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The Father movie review

The Father is written and directed by Florian Zeller, based on his playwright from 2012, and stars Sir Anthony Hopkins; it is about an elder Londoner struggling with dementia. As he struggles with accepting this disease, his daughter Anne informs him of her decision to move away. You don’t need me to tell you this movie is excellent; it has won multiple awards and it has arrived very late to where I live, so you’ve probably already seen it or heard of its brilliance. Thus, this will be a short one; I have nothing new to add, besides more praise for the movie and the filmmakers.

Going in, I expected the Oscar-winning performance from Sir Anthony Hopkins to be the highlight – which it was – but, I didn’t expect the impressive soundtrack by Ludovico Einaudi. A stellar, orchestral composition that escalates the chaos, pulls the heart-strings, and gives a melancholic ambience in equal measure with unquestionable effects. Furthermore, I found the editing to be pitch perfect for what this movie needed; understandable chaos. The movie’s intent is to show dementia from the patient’s viewpoint; one moment you’re talking to your daughter about one thing, the next you’re talking to a stranger who claims to be your daughter about another thing. This is the movie’s best feature. It conveys a depiction of that in a way that allows the viewer to soak in all the details and the performances, but still feel lost and disoriented (without actually being that). Obviously, the director, actors, and entire crew are responsible for this, but special credit should go to the editor, Yorgos Lamprinos, as he does an excellent job juggling the clarity required to enjoy the movie and the necessity of the chaos for the experience.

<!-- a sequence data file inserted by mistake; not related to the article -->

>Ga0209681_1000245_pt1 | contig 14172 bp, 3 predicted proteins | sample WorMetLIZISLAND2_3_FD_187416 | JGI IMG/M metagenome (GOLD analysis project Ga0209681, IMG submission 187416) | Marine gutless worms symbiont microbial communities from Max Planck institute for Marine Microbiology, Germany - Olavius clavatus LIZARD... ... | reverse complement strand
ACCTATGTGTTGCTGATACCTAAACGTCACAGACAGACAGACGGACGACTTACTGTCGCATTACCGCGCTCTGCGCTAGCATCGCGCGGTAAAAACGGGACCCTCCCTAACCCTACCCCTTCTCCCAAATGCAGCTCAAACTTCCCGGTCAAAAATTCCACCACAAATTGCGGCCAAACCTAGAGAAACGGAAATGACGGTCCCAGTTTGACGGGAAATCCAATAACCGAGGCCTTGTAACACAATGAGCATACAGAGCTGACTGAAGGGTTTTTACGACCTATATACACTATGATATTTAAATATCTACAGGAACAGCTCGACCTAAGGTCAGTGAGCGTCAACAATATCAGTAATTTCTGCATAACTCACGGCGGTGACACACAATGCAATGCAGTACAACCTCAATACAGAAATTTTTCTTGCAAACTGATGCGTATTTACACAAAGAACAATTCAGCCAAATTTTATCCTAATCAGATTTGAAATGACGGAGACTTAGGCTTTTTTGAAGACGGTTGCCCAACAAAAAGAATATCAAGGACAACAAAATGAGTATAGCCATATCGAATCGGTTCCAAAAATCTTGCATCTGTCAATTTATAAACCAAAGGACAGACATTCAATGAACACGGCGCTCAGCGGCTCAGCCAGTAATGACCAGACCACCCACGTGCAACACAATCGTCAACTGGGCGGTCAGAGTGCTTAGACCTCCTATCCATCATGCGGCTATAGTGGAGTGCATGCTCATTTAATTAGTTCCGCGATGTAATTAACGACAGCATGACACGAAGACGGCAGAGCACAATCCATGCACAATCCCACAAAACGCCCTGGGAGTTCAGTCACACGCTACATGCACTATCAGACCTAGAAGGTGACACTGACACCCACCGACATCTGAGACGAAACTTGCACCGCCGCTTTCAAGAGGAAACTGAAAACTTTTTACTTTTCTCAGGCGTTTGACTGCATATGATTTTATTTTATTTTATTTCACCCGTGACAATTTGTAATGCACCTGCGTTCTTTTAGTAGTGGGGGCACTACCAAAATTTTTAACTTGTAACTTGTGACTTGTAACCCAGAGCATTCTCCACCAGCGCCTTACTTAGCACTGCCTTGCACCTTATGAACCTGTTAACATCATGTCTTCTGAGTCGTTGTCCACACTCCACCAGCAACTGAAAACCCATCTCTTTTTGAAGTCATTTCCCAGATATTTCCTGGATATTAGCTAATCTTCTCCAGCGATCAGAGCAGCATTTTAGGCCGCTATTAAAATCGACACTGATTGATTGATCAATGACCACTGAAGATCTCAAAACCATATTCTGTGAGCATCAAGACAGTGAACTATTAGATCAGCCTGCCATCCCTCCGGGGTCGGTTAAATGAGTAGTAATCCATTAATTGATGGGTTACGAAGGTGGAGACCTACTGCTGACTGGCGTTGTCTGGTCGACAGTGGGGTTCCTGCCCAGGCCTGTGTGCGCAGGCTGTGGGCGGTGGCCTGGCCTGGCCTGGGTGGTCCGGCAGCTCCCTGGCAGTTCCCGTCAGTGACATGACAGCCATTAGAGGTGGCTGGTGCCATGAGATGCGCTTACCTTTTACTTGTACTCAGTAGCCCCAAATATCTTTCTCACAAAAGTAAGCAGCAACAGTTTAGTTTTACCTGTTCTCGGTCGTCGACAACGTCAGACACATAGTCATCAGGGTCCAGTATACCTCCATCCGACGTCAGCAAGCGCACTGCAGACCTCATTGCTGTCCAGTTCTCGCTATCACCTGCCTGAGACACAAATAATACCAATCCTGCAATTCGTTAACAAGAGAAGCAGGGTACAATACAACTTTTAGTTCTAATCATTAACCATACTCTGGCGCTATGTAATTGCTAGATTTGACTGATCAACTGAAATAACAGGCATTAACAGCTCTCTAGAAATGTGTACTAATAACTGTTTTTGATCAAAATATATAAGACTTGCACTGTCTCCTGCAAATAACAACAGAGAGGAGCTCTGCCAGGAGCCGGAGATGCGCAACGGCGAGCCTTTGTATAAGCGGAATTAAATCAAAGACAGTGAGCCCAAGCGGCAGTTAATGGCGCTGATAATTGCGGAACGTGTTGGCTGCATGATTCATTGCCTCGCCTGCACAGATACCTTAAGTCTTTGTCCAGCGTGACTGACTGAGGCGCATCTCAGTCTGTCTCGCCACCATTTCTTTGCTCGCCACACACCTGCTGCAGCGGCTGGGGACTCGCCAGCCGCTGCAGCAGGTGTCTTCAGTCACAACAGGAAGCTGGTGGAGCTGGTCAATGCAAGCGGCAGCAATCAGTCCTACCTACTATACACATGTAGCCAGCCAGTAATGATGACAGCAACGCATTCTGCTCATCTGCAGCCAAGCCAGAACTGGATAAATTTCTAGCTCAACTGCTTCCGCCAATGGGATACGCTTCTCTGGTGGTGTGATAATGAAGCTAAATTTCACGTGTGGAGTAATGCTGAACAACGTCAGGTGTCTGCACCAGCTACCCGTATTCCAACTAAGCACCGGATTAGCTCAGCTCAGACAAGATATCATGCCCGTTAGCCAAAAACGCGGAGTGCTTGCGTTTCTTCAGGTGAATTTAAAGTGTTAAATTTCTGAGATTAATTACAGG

Zeller’s directing is also top-notch with the cast being in sync with each other, but also some neat visual techniques and some nice imagery thrown in to spice up a movie that is mainly set in an apartment. However, his Oscar-winning writing (alongside Christopher Hampton) is borderline perfect; I struggle to think of a line that felt out of place or a moment wasted. The ending in particular is a study-worthy showing of a group of creators nailing something extremely difficult.

Lastly, you can’t talk about this movie and not talk about the acting of both Sir Anthony Hopkins and Olivia Coleman. Their combined talents, alongside the solid directing, work wonders in making a movie that can be too chaotic and too heart-wrenching palatable and enjoyable. Their relationship mirrors the relationship of the audience and Antony as well; at first he will seem erratic and chaotic, but once the audience gets a glimpse of what he goes through on a daily basis the perspective changes. Dementia is not a solidary disease where one person endures suffering while their family offers support and to shelter the mental burden of that disease. It is just as damaging for a father to not recognize his daughter, as it is for the daughter to not be recognized by her father.

If I had one complain it would be that there are a few moments that don’t actually feel as chaotic as they should, because of the fact that we are watching a movie and the dialogue is written (and presented) with that in mind. Information that would be earth-shattering to Antony are not to the audience or Antony re-learning an already known thing is played down for the sake of the movie; this is a good choice, but it is also one of the few times the audience feels disconnected from Antony and his viewpoint.

Just like the movie I want to keep this review, nice and concise. The Father is a brilliant movie that should be seen for its brilliant writing and acting in particular. You can have nitpicks with it, you can not want the experience it is trying to provide, but it is unquestionably one of the best movies of the year and worthy of the praise it has gotten so far (and will probably keep receiving).

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